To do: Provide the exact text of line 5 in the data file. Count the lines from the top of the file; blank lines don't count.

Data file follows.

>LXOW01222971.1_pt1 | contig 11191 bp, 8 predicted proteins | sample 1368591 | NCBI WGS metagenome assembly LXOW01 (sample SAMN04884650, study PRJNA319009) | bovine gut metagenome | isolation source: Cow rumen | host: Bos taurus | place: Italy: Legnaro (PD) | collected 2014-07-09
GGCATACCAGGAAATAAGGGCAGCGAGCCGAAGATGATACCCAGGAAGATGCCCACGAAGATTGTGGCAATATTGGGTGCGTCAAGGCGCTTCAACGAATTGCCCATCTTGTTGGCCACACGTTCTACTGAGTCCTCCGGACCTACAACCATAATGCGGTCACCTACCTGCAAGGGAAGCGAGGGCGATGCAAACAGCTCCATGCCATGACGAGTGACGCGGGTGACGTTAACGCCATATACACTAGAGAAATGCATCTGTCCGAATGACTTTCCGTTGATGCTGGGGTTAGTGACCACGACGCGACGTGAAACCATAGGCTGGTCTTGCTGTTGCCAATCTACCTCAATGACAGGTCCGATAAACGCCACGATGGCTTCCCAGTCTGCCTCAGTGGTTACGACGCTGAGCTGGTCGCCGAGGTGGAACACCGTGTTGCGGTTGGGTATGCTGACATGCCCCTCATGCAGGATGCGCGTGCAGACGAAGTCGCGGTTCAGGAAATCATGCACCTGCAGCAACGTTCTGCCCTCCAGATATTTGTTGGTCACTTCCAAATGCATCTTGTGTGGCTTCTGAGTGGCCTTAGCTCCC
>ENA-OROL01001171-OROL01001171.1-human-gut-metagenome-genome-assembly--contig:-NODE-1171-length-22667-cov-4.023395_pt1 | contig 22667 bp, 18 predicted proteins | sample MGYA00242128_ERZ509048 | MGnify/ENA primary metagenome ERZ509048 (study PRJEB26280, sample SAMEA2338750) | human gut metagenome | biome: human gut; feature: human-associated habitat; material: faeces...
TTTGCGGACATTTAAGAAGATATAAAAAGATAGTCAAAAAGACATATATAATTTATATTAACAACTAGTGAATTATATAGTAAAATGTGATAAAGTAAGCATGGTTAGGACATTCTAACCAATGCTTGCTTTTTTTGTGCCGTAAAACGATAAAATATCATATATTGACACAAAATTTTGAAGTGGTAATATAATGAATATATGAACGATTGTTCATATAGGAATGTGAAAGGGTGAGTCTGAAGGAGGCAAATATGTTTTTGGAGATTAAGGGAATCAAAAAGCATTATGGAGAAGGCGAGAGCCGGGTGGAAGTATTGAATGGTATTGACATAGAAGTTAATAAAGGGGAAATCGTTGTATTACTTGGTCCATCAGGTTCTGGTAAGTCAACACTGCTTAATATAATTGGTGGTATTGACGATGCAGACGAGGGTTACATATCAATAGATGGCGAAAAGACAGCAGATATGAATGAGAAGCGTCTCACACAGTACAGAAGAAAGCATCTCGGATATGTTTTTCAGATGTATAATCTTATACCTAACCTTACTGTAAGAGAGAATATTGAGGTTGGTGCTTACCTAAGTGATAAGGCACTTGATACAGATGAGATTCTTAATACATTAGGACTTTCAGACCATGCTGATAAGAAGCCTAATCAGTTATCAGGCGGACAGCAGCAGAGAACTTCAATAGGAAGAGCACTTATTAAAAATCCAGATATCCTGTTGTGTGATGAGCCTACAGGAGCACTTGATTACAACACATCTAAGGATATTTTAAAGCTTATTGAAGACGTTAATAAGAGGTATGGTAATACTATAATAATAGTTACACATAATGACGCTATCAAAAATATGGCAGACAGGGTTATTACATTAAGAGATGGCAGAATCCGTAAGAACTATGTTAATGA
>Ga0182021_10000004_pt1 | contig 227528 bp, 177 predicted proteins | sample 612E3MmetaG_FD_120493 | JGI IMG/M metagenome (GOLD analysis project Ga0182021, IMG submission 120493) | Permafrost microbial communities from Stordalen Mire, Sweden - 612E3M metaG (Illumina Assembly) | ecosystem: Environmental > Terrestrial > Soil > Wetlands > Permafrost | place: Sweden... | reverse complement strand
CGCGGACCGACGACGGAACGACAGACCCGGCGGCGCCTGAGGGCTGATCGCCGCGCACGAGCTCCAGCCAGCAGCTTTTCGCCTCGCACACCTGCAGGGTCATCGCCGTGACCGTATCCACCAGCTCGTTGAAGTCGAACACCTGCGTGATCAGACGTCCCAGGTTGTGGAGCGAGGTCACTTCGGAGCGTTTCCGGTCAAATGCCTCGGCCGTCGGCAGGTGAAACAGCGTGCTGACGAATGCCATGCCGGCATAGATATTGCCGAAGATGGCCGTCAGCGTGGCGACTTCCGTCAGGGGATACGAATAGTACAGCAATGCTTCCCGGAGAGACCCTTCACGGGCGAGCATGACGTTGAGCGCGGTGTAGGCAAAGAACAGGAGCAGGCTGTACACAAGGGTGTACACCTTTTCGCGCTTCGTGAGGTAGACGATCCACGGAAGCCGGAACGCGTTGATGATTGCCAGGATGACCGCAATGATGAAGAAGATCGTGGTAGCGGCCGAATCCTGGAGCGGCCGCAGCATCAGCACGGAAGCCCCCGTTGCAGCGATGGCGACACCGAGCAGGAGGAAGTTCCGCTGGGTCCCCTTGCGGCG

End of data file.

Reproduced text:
>Ga0182021_10000004_pt1 | contig 227528 bp, 177 predicted proteins | sample 612E3MmetaG_FD_120493 | JGI IMG/M metagenome (GOLD analysis project Ga0182021, IMG submission 120493) | Permafrost microbial communities from Stordalen Mire, Sweden - 612E3M metaG (Illumina Assembly) | ecosystem: Environmental > Terrestrial > Soil > Wetlands > Permafrost | place: Sweden... | reverse complement strand